You set reasonable financial goals, and then life happens. You get busy and forget that you intended to invest your tax refund. You keep procrastinating about closing out that old checking account and moving the $300 balance to your new one, and then the fees start racking up. You double pinky swear that you're going to save more from this day forward -- but that's what you said four months ago.

Even the most modest financial goals can get derailed by the day-to-day business of managing life and money. But you can significantly increase your chances of achieving your goals -- and holding on to more of your money long enough so that you can put it to work -- by following these easy-to-implement moves to help you step up your savings a notch or two starting today.

1. Label your savings goals
When you label your savings for a particular purpose, it helps guide your spending decisions and even forces you to plan ahead for incidentals and emergencies. Instead of calling an account the generic "savings," get specific (e.g. label it "kids' college tuition"). When you're planning a vacation, that label should deter you from including those earmarked dollars in your getaway plans. The same can be said for the power of labels to inspire you to set up savings "for emergency use only." You'll certainly see the value of having some money socked away when you have to "borrow" from your vacation fund to fix the transmission on your car or replace a broken refrigerator.

2. Make saving automatic
If you job offers you electronic deposit for your paycheck, see if you can get some of your check automatically deposited to a separate savings account. If not, then talk to your bank about setting up an automatic transfer, and then treat that transfer like a must-pay bill.

3. Save half of your next raise
Salaries are expected to rise about 3% in 2014, and inflation over the past year has been around 1.2%. If that pattern holds true in 2014, and your raise is at least average, you ought to be able to save around half of the after-tax part of it without any impact to your standard of living.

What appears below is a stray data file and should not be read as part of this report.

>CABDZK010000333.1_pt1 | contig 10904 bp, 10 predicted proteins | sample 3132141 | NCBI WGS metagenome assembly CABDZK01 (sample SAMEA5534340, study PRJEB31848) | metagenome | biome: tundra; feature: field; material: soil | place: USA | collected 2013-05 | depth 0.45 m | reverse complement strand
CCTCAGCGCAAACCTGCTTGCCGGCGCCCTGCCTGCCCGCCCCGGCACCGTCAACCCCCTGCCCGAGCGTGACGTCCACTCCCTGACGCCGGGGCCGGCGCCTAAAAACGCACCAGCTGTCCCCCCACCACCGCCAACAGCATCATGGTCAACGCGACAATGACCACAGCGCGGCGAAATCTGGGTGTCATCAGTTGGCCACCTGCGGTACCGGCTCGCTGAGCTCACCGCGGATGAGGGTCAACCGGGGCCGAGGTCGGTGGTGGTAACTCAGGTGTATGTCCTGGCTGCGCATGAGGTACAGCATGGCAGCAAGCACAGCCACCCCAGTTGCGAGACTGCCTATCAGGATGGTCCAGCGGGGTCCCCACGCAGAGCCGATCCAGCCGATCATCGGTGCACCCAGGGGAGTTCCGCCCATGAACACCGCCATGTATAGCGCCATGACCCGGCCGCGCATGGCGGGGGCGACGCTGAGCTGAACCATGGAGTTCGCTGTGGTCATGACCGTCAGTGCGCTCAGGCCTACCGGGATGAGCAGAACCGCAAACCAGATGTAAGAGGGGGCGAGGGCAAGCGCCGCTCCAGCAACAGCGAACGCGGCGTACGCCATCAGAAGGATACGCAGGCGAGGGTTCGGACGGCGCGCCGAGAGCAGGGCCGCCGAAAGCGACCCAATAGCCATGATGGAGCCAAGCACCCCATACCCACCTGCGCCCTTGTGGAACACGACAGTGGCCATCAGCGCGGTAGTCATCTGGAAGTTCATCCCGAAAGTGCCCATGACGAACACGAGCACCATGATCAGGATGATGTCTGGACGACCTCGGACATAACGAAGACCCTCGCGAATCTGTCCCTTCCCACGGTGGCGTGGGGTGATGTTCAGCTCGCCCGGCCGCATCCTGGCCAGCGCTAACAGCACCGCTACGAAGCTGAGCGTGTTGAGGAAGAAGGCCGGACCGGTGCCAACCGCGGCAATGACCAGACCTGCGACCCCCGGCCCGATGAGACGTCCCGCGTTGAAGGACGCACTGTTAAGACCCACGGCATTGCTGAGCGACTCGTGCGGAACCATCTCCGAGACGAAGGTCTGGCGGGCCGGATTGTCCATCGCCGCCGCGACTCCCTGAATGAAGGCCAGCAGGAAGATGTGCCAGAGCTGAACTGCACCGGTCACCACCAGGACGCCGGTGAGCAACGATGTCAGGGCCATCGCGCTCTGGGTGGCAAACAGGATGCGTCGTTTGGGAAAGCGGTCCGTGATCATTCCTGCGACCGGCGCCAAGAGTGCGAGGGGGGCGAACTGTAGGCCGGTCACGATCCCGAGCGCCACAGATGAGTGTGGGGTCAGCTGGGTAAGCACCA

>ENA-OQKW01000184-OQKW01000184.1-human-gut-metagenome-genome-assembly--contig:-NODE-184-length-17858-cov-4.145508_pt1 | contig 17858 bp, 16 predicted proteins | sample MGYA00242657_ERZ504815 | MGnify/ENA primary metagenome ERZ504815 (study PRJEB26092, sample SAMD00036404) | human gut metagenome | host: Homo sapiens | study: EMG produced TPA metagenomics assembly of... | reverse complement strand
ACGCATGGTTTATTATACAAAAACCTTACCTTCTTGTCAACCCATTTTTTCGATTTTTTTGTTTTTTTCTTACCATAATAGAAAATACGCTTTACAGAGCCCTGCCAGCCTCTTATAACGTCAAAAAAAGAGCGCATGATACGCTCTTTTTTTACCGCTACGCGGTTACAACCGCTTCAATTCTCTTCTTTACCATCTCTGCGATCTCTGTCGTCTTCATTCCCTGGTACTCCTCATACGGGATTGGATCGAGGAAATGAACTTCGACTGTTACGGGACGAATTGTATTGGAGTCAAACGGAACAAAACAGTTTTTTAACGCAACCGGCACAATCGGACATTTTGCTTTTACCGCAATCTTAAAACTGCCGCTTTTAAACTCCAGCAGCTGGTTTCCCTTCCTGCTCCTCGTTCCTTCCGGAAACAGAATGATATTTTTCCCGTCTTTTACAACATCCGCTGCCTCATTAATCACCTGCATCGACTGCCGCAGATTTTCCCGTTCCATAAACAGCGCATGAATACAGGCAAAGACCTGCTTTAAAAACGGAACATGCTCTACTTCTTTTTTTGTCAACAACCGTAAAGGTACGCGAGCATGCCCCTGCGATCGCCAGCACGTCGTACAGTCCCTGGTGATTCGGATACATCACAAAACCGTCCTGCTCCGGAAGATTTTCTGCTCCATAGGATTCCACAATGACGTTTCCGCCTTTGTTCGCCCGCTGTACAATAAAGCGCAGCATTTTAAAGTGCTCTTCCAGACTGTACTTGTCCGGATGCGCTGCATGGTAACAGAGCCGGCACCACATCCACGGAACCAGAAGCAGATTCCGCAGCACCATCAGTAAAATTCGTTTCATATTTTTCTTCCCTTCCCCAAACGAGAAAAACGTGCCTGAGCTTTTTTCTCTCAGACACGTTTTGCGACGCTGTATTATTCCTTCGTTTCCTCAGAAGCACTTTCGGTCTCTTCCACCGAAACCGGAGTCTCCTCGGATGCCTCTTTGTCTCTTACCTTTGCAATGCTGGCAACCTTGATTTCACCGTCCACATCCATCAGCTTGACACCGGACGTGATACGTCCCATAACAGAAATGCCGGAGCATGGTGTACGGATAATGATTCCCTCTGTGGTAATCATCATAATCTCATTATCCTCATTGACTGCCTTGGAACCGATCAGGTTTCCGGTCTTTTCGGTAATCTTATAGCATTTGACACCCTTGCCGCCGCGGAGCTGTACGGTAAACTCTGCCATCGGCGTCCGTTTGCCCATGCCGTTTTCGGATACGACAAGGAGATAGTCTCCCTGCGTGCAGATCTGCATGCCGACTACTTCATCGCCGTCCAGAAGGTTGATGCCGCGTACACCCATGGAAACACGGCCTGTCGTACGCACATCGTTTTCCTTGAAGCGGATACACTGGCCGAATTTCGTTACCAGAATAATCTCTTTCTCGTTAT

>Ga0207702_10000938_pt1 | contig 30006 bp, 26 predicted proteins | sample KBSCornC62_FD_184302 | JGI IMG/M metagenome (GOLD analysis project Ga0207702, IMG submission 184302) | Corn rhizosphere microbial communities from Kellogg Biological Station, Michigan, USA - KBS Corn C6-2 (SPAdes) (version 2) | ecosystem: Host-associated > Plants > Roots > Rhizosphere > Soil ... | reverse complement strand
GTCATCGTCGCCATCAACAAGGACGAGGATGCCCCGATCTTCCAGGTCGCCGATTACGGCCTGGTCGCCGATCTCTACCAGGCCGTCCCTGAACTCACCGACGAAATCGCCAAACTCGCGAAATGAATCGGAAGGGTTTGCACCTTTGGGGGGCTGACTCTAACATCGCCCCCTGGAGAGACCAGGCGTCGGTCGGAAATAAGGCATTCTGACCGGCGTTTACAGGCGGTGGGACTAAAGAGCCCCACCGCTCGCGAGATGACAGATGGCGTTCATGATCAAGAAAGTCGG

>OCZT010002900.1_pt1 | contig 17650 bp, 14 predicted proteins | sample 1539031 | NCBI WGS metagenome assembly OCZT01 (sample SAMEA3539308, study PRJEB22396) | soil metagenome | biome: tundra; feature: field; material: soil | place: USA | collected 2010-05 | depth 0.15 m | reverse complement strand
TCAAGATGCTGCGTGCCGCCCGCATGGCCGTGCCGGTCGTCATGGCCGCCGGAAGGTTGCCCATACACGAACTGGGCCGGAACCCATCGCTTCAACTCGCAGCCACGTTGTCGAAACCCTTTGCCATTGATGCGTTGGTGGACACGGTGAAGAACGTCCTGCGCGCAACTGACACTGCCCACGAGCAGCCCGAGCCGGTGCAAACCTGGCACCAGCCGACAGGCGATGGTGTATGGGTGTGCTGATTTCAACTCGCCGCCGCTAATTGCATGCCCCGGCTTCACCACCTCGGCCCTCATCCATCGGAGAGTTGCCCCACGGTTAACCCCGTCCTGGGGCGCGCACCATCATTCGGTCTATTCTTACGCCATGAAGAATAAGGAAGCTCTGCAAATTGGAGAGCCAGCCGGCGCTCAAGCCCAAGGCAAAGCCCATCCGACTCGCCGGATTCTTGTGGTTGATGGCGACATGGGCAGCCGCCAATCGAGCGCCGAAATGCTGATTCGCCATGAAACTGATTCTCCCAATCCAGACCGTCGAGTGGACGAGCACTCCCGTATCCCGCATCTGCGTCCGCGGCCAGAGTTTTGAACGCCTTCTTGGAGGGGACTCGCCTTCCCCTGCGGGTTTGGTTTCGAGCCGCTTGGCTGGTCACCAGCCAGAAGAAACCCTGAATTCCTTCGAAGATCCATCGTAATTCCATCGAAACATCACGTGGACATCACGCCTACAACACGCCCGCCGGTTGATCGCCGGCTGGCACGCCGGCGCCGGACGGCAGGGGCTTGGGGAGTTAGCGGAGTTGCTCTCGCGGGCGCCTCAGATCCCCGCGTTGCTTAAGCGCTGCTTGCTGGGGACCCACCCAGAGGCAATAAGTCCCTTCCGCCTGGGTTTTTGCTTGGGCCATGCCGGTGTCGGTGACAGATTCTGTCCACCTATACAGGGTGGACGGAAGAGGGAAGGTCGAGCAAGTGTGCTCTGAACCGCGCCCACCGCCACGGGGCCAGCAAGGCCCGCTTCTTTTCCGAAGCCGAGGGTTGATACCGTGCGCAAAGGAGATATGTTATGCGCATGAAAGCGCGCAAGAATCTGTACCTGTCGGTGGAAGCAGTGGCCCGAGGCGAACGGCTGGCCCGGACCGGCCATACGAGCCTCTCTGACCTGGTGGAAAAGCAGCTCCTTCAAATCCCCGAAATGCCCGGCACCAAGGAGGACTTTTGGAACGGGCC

4. Negotiate the interest rates on your credit card debt
If you have a good payment history, your card issuer will want to keep you as a customer. If you don't, your card issuer may be worried that your debt could be headed for a bankruptcy discharge. Either way, it doesn't hurt to call and ask for a rate reduction; you just might be successful. The idea is to get that debt down to zero ASAP. There's little chance you'll out-invest the interest rate you are paying on a credit card. So go for the sure thing and put as much money toward it as you can. The sooner you retire your debt, the sooner you can start saving all that principal and interest that you had been paying to the banks.

5. Budget for fun
Make sure you leave some room in your budget every month for entertainment. It's a lot easier (and more enjoyable) to set aside a little bit each month for entertainment than it is to try to live a Spartan lifestyle and deny yourself all pleasure. Not only will an attempt to cut fun out of your budget likely backfire, but when it does, it will probably be way more expensive than letting off a little steam within preplanned limits.

It's your money -- keep more of it
These are just a few of the ways you can get control of your money, save more of it, and direct more of it to exactly where you want it to go. You work hard for every dime in your paycheck; now it's time to make your money work just as hard for you.

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